There’s no real secret to managing your money wisely. With a little discipline, you can protect your money and maximize its growth by
sticking to a few basic investment principles. Here are the most important.
- Never invest in anything you don’t understand. You wouldn’t buy a book written in a strange language and you shouldn’t put your money in anything you don’t understand completely. If you don’t know all the details about what your money is buying, look elsewhere.
- Don’t make snap judgments. Just because your brother-in-law made a fast profit on a new high-tech stock doesn’t mean it’s for you. Your situation and your risk tolerance are unique. Think before you invest.
- Diversify. It’s a common money management mistake to put all your funds in one place. You can substantially reduce your risk and improve your profit potential by dividing your money among fixed income investments, equities, and cash. Always diversify, no matter how much money you have to invest.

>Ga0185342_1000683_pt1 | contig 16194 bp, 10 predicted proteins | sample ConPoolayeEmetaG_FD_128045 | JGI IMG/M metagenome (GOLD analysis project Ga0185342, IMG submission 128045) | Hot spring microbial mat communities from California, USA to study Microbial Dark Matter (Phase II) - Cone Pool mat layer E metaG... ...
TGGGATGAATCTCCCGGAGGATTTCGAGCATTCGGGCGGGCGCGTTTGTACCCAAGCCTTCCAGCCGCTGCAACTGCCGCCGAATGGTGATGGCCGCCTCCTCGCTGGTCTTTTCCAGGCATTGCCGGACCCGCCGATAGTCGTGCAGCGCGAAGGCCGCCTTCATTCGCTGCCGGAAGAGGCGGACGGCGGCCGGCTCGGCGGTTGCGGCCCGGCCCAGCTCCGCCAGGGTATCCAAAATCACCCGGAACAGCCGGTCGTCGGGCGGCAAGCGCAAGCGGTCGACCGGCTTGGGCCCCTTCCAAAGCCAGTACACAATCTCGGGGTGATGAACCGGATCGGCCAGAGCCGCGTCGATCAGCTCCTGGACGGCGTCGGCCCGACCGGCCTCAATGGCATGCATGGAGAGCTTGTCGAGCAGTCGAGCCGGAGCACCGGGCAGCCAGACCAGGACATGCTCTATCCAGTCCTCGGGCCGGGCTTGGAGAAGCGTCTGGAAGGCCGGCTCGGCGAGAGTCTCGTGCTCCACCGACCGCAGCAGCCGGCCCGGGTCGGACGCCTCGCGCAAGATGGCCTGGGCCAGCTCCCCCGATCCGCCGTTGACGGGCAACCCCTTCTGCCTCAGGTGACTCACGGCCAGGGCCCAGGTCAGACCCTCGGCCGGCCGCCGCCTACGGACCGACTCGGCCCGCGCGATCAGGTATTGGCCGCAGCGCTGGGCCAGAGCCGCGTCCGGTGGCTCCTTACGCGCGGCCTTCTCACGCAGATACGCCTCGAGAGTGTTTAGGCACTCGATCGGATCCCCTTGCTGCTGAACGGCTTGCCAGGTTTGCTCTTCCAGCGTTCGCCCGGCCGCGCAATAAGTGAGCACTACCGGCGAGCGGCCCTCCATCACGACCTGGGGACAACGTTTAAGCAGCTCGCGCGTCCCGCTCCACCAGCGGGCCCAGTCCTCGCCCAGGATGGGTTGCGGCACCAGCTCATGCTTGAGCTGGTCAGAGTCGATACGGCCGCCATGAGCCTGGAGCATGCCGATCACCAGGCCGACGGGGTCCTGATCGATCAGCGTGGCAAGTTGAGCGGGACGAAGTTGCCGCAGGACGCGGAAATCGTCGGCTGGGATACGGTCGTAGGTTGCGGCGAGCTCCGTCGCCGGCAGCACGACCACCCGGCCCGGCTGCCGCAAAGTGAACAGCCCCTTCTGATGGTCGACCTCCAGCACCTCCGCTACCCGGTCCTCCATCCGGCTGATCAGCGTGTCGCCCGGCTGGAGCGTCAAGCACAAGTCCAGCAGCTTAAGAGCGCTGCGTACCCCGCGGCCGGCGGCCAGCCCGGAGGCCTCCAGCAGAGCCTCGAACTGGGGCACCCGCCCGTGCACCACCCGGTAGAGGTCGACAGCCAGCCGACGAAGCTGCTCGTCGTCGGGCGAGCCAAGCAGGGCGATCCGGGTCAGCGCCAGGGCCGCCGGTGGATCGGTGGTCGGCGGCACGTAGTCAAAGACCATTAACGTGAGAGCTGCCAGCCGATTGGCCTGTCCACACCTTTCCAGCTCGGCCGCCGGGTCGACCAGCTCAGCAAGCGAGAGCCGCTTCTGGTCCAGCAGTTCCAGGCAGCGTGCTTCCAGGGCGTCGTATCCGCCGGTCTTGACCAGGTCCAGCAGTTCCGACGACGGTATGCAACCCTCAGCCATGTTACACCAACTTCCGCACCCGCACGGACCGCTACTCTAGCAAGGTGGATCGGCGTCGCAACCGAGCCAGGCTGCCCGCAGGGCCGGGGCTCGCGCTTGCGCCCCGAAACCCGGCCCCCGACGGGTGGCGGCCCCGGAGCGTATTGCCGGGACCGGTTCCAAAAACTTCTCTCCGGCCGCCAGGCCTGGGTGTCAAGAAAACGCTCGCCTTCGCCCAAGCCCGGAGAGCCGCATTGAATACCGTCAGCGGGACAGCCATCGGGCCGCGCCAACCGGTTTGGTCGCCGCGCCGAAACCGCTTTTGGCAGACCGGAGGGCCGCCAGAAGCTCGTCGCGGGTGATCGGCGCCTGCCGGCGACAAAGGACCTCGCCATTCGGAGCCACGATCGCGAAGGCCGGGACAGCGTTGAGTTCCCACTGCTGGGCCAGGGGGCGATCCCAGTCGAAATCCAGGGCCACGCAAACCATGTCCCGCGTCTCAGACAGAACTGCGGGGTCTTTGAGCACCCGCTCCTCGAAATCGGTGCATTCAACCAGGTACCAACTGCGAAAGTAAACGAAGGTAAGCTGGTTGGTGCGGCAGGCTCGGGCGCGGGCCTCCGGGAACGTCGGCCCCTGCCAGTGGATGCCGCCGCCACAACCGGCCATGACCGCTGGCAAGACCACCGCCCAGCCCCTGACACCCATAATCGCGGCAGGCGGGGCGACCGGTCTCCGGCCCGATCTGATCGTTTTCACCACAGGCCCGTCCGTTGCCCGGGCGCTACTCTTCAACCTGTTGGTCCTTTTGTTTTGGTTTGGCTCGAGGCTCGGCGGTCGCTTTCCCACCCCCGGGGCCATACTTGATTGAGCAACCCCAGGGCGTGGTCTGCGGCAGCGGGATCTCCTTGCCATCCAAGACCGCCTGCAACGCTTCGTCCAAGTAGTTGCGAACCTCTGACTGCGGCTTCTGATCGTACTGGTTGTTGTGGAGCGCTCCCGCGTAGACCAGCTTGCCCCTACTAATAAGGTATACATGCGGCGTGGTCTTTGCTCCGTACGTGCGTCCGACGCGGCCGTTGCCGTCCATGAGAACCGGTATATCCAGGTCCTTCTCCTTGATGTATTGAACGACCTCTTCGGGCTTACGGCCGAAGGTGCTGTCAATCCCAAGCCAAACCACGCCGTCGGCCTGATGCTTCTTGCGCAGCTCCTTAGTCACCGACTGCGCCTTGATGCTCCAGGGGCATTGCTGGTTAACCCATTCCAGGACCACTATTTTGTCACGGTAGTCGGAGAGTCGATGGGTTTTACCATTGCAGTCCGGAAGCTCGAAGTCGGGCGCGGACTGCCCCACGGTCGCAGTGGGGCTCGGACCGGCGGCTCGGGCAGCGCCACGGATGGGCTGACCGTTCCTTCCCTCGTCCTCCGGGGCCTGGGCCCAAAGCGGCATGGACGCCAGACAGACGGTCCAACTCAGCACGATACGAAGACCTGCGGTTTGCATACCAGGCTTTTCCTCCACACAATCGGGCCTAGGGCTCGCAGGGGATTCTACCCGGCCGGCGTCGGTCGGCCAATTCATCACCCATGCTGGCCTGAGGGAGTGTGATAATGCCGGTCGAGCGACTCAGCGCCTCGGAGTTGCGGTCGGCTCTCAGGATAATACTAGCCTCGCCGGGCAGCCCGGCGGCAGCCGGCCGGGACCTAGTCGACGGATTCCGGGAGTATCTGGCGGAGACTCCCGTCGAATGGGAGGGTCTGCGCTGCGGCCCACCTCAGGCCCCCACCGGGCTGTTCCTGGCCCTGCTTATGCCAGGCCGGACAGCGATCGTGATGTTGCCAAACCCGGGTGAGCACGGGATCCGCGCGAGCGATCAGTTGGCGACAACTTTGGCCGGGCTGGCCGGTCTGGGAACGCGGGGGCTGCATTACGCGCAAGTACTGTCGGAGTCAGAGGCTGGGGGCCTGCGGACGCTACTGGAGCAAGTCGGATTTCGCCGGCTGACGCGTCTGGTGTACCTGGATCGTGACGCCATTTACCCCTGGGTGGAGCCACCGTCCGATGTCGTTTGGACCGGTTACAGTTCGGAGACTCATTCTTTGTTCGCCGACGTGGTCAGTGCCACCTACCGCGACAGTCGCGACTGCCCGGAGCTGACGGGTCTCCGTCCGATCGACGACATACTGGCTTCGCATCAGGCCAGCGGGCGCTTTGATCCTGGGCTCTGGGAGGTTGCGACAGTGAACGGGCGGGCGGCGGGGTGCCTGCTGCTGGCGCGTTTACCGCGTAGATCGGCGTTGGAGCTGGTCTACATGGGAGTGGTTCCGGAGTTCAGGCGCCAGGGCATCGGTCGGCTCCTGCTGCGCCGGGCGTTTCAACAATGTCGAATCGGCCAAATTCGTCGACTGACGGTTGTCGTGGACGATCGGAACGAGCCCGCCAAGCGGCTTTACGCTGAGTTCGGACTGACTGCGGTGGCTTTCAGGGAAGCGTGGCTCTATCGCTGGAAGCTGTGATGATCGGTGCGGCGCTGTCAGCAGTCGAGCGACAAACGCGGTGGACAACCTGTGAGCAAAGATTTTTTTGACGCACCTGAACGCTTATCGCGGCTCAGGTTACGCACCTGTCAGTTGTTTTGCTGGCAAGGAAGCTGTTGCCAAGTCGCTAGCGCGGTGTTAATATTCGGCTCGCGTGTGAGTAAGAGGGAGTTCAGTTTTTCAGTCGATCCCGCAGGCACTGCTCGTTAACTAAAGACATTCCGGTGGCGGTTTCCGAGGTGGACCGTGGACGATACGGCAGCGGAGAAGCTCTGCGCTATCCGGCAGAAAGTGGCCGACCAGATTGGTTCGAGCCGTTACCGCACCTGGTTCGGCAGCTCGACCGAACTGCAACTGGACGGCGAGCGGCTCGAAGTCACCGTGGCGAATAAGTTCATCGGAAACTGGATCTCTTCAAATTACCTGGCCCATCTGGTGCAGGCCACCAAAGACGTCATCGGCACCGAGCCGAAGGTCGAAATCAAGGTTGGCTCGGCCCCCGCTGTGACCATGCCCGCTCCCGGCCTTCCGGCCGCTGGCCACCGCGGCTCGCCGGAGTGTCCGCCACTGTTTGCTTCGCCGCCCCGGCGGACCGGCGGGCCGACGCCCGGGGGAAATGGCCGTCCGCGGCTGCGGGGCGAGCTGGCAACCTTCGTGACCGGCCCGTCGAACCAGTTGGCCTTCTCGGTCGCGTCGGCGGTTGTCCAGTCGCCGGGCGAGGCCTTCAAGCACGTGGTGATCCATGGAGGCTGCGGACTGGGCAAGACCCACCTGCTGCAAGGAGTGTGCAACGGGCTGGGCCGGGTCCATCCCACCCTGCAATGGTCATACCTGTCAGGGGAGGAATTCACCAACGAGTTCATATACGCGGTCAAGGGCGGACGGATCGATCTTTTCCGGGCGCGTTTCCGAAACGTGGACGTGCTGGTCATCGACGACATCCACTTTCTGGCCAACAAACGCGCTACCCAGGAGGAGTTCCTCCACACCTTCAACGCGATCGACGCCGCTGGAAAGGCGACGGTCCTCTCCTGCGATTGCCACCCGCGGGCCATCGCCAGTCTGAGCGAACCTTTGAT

- Be patient. Don’t buy stocks or mutual funds and expect big profits in a few months. It often takes years for an equity investment to pay off. Buying and selling stocks over the short term is almost always bad money management.
- Don’t invest just to save taxes. You might save taxes but wind up losing money. Tax-free investments invariably pay less than other investments. Consider your total after-tax return before you invest.
- When you make a profit, take it. If you buy a stock, pick a price at which you’ll make a satisfactory profit. When the stock reaches that price, sell. Remember, stocks go down as well as up and there’s no guarantee that a rising stock will continue to go up.
- Ignore hot tips. They’re almost always wrong no matter how convincing or well-meaning your source is.
- Always keep track of your investments. Monitor your investments at least once a month. It only takes a few minutes to look in the newspaper or call your broker. Unpleasant surprises should be and can be avoided.
- Read the fine print. CDs carry a substantial penalty for early withdrawal. High money market interest rates may apply only for the first few months your money is invested. A And there’s a big difference between interest rates and effective annual yield.